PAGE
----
Live and Let Live – In Defence of Gay Cruising

It’s healthier, non-commercialised and mostly safe, discreet and lots of fun.

By Peter Tatchell, gay human rights campaigner

Evening Standard – London, 19 October 2005


The tragic murder of Jody Dobrowski on Clapham Common has got every Tom, Dick and Harriet pontificating about the rights and wrongs of gay cruising: the phenomenon of gay men going to parks and woods – usually after dark – in search of fun, enjoyable sexual experiences.

It’s so dangerous, they say. Nonsense. Ninety-nine per cent gay cruising ends pleasurably and safely, with no one being bashed. Gay men are more likely to be attacked on their doorstep, leaving a gay bar and travelling home on a night bus.

Prudes ask: why do gay men need to go cruising? Aren’t there plenty of gay clubs? The answer is simple: cruising is a great thrill and adventure. We all know the special excitement of a first sexual encounter with a new partner. Cruising offers that excitement every time you do it.

Besides, cruising in the fresh air is much healthier than smoky, noisy and overcrowded bars. It is also possibly safer. In a bar, men are more likely to get drunk and therefore more likely to have unsafe sex.

Lots of us are fed up with the way rip-off merchants have commercialised gay culture. We don’t want to pay £10 to get into a club that charges over-the-top prices for drinks. Some gays are too young or poor to afford the pink pound lifestyle. We like the fact that outdoor cruising areas are commercial-free zones.

Critics depict cruising as cold and heartless. Not necessarily. It can be quite romantic to cruise in the woods on a summer’s night under the moon and stars. Sometimes the sex isn’t quick and anonymous. It can lead to long term relationships. I know. I met one of my lovers in a park at 1am. We are still good friends ten years later.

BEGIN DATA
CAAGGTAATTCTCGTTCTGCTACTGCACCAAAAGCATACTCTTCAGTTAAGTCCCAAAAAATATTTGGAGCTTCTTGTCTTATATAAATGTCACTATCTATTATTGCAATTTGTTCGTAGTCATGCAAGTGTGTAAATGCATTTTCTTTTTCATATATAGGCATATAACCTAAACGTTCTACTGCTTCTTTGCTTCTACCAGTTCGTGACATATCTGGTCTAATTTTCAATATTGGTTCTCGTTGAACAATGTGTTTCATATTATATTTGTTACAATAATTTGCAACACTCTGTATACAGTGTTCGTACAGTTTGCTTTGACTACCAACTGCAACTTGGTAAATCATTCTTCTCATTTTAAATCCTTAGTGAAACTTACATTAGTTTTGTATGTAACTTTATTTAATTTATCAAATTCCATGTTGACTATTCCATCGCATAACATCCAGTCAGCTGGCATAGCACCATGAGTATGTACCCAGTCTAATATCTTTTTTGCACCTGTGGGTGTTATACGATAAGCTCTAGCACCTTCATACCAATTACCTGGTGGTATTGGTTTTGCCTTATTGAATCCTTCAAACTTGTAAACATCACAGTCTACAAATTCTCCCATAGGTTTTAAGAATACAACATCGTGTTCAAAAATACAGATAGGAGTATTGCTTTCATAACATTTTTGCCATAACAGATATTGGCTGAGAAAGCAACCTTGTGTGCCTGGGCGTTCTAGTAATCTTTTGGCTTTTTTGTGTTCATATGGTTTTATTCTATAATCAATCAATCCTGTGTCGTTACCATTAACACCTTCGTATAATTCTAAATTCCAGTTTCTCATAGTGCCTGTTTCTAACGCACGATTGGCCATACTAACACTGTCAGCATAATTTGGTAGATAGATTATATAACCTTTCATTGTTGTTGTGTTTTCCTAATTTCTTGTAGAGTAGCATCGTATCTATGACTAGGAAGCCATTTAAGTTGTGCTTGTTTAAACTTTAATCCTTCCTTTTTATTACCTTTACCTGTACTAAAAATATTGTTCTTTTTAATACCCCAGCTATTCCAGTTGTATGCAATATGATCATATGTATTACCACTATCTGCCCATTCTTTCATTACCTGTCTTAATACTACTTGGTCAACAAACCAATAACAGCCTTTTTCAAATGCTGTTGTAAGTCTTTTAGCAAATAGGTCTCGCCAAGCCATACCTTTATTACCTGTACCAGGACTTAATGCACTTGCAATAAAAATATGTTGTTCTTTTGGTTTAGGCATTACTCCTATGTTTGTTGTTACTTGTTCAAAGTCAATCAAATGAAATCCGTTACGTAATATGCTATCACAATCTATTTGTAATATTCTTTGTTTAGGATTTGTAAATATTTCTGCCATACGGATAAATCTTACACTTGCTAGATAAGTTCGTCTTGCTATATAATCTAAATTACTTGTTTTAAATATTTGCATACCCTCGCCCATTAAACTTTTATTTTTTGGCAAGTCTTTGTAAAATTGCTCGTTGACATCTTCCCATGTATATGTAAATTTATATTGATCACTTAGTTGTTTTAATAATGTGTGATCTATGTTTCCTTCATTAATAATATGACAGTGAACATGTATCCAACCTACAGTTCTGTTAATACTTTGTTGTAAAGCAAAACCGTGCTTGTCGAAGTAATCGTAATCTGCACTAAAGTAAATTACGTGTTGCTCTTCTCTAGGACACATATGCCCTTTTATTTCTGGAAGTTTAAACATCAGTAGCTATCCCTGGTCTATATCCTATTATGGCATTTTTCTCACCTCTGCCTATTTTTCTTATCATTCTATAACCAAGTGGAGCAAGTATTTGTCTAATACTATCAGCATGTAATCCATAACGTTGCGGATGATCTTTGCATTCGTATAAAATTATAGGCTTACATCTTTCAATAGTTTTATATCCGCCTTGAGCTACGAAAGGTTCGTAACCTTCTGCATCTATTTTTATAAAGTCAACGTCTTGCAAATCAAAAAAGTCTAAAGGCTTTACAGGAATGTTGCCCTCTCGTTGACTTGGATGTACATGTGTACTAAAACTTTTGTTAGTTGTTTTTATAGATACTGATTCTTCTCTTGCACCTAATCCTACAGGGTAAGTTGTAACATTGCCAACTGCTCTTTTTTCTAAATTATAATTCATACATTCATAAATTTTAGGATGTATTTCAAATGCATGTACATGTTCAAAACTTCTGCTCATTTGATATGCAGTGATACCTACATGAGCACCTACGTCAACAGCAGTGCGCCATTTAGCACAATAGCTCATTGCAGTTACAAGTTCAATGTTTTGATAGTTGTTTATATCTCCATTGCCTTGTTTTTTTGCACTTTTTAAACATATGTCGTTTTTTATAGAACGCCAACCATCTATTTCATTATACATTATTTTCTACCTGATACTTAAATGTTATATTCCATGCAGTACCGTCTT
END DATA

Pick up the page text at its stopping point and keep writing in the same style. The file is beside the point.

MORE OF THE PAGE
Many older, disabled and not-so-handsome gay men feel alienated by the ‘body fascism’ of gay bars, where the young and the beautiful rule the roost. In contrast, cruising areas tend to be more egalitarian and open to all.

Some people go cruising because they are not open about their homosexuality and fear someone might discover their secret if they go to a gay venue. These tend to be married men, young teens and men who come from strongly homophobic cultures: white working class council estates, and parts of the Muslim and Afro-Caribbean communities. Al fresco sex is their only outlet.

Gay cruising areas are similar to lover’s lanes, where heterosexual couples rendezvous for sexual liaisons. There is also the new straight craze of ‘dogging’, which involves men and women meeting up for sex at designated motorway lay-bys and forests.

No one should have sex in places where members of the public might witness them and take offence. But providing the sex is discreet, I don’t see a problem. While some people may not approve of such behaviour, my plea is this: if no one is being harmed, live and let live.